Hey everyone, today I’m super excited to tell you about a recent episode of Azure Friday that I was lucky enough to be a guest on.
Azure Friday is a weekly video series hosted by the legendary Scott Hanselman, where he interviews experts and developers on various Azure-related topics. In this episode, we talked about Automated Deployments for AKS, a new feature that makes it super easy to deploy your apps to Azure Kubernetes Service.
If you’re not familiar with AKS, it’s a managed Kubernetes service that lets you run containerized applications on Azure without having to worry about the complexity of managing the cluster. It’s a great way to scale your apps and take advantage of the benefits of Kubernetes, such as high availability, load balancing, and service discovery.
But what if you’re not familiar with containers or Kubernetes? What if you just have some code in a GitHub repo and you want to run it on AKS? That’s where Automated Deployments for AKS come in. It’s a feature that simplifies the Kubernetes development process by taking care of the tedious work of containerization for you. It uses a tool called Draft, which automatically detects the language and framework of your app, creates a Dockerfile and a Helm chart for you, builds and pushes the image to Azure Container Registry, and deploys the app to AKS. All with just a few clicks in the Azure Portal.
Sounds amazing, right? Well, that’s what I wanted to show Scott in this episode. I had an app hosted in a GitHub repo that I wanted to run on AKS. The app was a simple web app that displayed some data from a database. I had already created a few resources in Azure, such as a resource group, an Azure Container Registry, and an AKS cluster. All I needed to do was use Automated Deployments for AKS to get this app from code to running on a cluster.
So how did it go? Well, you’ll have to watch the episode to find out. But spoiler alert: it was super easy and fast. In just a few commands, I went from code to an app running on AKS. Scott was impressed and so was I. We had a great time chatting about how Automated Deployments for AKS works under the hood, some of the benefits and limitations of using it, and how it can help developers get started with containers and Kubernetes.
That’s all for today. I hope you enjoy this episode of Azure Friday as much as I did. It was an honor and a pleasure to be a guest on Scott’s show and talk about one of my favorite topics: Azure Kubernetes Service. If you have any questions or feedback, feel free to leave a comment or reach out to me on Twitter at @Buchatech. Thanks for reading and happy coding!
I recently had the honor to film an episode of Spotlight at the Pluralsight headquarters.
It was an awesome experience and fun talking with Adam Gunn.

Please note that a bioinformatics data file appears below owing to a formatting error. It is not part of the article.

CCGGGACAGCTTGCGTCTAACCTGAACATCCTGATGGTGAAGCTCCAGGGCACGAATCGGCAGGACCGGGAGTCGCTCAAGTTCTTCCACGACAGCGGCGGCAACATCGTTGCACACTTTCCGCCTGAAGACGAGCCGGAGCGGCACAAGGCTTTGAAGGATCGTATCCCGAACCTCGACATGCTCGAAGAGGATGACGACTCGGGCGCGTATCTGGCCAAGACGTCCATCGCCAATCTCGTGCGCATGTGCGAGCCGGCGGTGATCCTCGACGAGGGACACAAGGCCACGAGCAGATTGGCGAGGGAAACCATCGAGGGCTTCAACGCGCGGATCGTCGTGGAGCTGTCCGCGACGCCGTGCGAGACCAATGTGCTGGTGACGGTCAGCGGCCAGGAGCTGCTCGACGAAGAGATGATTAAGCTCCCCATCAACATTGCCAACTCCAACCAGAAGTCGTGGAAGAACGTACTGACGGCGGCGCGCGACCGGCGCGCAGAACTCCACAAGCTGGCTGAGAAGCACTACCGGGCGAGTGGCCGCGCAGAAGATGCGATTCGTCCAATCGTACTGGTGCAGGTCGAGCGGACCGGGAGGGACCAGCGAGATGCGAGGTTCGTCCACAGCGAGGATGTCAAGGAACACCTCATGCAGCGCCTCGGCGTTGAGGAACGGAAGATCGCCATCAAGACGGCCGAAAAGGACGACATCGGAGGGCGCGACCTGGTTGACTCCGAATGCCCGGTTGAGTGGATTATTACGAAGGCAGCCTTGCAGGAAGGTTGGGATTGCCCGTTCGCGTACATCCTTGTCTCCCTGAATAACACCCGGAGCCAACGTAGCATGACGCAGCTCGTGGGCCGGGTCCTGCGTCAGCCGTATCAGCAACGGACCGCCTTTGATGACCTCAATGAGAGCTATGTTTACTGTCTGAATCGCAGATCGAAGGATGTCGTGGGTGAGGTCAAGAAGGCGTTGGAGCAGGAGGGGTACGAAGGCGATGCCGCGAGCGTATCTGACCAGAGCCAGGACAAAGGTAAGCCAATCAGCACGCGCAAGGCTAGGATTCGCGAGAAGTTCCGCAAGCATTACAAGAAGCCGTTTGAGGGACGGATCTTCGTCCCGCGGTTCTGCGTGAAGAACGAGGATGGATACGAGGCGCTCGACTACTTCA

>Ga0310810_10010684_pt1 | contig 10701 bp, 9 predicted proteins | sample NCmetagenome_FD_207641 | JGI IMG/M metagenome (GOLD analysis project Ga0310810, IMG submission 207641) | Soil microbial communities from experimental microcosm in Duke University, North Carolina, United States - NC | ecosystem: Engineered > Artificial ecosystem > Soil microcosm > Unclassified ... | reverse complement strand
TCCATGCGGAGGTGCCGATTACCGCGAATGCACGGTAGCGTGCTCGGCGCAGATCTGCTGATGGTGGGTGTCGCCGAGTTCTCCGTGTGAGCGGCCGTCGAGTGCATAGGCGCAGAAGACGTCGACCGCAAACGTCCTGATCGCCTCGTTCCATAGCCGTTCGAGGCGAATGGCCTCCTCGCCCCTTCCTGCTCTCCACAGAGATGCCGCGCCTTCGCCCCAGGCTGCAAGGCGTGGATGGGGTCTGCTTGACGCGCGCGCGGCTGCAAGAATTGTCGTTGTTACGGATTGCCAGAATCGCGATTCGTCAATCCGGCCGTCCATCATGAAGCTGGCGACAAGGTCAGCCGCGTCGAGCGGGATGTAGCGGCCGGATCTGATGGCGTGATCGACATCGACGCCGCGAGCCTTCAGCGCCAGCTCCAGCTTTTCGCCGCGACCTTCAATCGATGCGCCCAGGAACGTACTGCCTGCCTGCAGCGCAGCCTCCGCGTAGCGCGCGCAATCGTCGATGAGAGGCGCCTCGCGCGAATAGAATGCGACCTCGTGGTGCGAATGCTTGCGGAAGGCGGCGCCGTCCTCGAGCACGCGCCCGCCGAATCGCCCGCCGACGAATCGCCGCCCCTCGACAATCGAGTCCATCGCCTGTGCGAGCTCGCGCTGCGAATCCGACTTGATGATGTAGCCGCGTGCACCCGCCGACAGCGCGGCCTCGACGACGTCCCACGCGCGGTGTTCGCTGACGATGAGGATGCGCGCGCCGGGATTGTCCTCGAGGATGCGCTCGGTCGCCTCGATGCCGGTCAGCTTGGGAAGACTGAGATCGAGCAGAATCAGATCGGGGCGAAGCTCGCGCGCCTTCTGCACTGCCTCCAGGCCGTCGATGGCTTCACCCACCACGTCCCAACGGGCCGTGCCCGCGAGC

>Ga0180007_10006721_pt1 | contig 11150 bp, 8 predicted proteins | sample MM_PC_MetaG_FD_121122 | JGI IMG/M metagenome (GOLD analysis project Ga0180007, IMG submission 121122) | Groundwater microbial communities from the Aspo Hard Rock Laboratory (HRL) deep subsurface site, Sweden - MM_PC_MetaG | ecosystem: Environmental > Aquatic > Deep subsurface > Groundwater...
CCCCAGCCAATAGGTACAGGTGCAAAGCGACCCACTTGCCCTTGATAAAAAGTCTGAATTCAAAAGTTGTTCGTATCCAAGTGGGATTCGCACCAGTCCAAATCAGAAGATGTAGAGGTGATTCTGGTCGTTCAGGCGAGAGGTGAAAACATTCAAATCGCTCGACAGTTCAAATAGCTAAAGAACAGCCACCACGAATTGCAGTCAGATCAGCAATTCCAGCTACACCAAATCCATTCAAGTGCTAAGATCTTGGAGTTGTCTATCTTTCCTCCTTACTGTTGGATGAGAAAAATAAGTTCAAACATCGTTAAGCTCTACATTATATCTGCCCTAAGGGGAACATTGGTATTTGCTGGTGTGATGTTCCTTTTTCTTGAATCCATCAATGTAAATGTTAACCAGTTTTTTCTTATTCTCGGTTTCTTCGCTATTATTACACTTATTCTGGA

In the episode, we talked about:
Tech skills you need to master for the future, including hybrid and multi-cloud, Kubernetes, AI, and more. We also touched on how I landed in tech and how to overcome impostor syndrome to become a successful professional.
I was a guest on a very popular cloud podcast. This is one of the longest-running cloud podcasts around starting in 2011. It is the Cloudcast Podcast.
I was on episode #714 titled “Combining Kubernetes Community and Careers”. In this episode, I had a great time chatting with Aaron Delp about my journey in the Kubernetes community, building a personal brand through education and sharing, content creation, and maintaining a healthy work-life balance.
Here are the show notes breaking down the topics:
Topic 1 – Today we are going to be talking about careers and Kubernetes. Steve, welcome to the show! You have a super fascinating career journey, can you give everyone a quick introduction?
Topic 2 – I heard you over on the Kubernetes Unpacked podcast. First off, it’s hard to keep up with everything you are doing in the community these days. What is your current focus and passion? Have you reached 20 courses on Pluralsight yet?!
Topic 3 – How do you balance the day job (Program Manager for AKS) and the nights and weekends (PluralSight courses, blogging, podcasts, etc.)? Besides learning and sharing, what benefits are you seeing with this approach?
Topic 4 – I believe your journey parallels our journey here. We started the podcast to learn and give back to the community. Prior to the podcast, blogging was the big thing (we are completely aging ourselves I know) but I think it is safe to say blogging isn’t a primary source today. How would you recommend folks new to the industry get started sharing their journey? Where is the most “bang for your buck” these days?
Topic 5 – Let’s talk about Kubernetes and specifically AKS, what are customers finding new and interesting? What are the leading solutions and integrations you see combined with AKS? How do you create a “stack” in AKS (GitHub Actions, Azure Container Registry, etc.)
This course will give an overview of Ember’s components and architecture and a guide to the next steps you can take to get started with Ember. In this course, Ember 4: The Big Picture, you’ll learn about the Ember front-end framework. First, you’ll explore Ember’s core parts: Ember.js, Ember Data, Ember CLI, and Ember Inspector.
Next, you’ll discover Ember’s core concepts: routing, services, and Components. Finally, you’ll learn how to what it is like to develop, build, and deploy an app with Ember.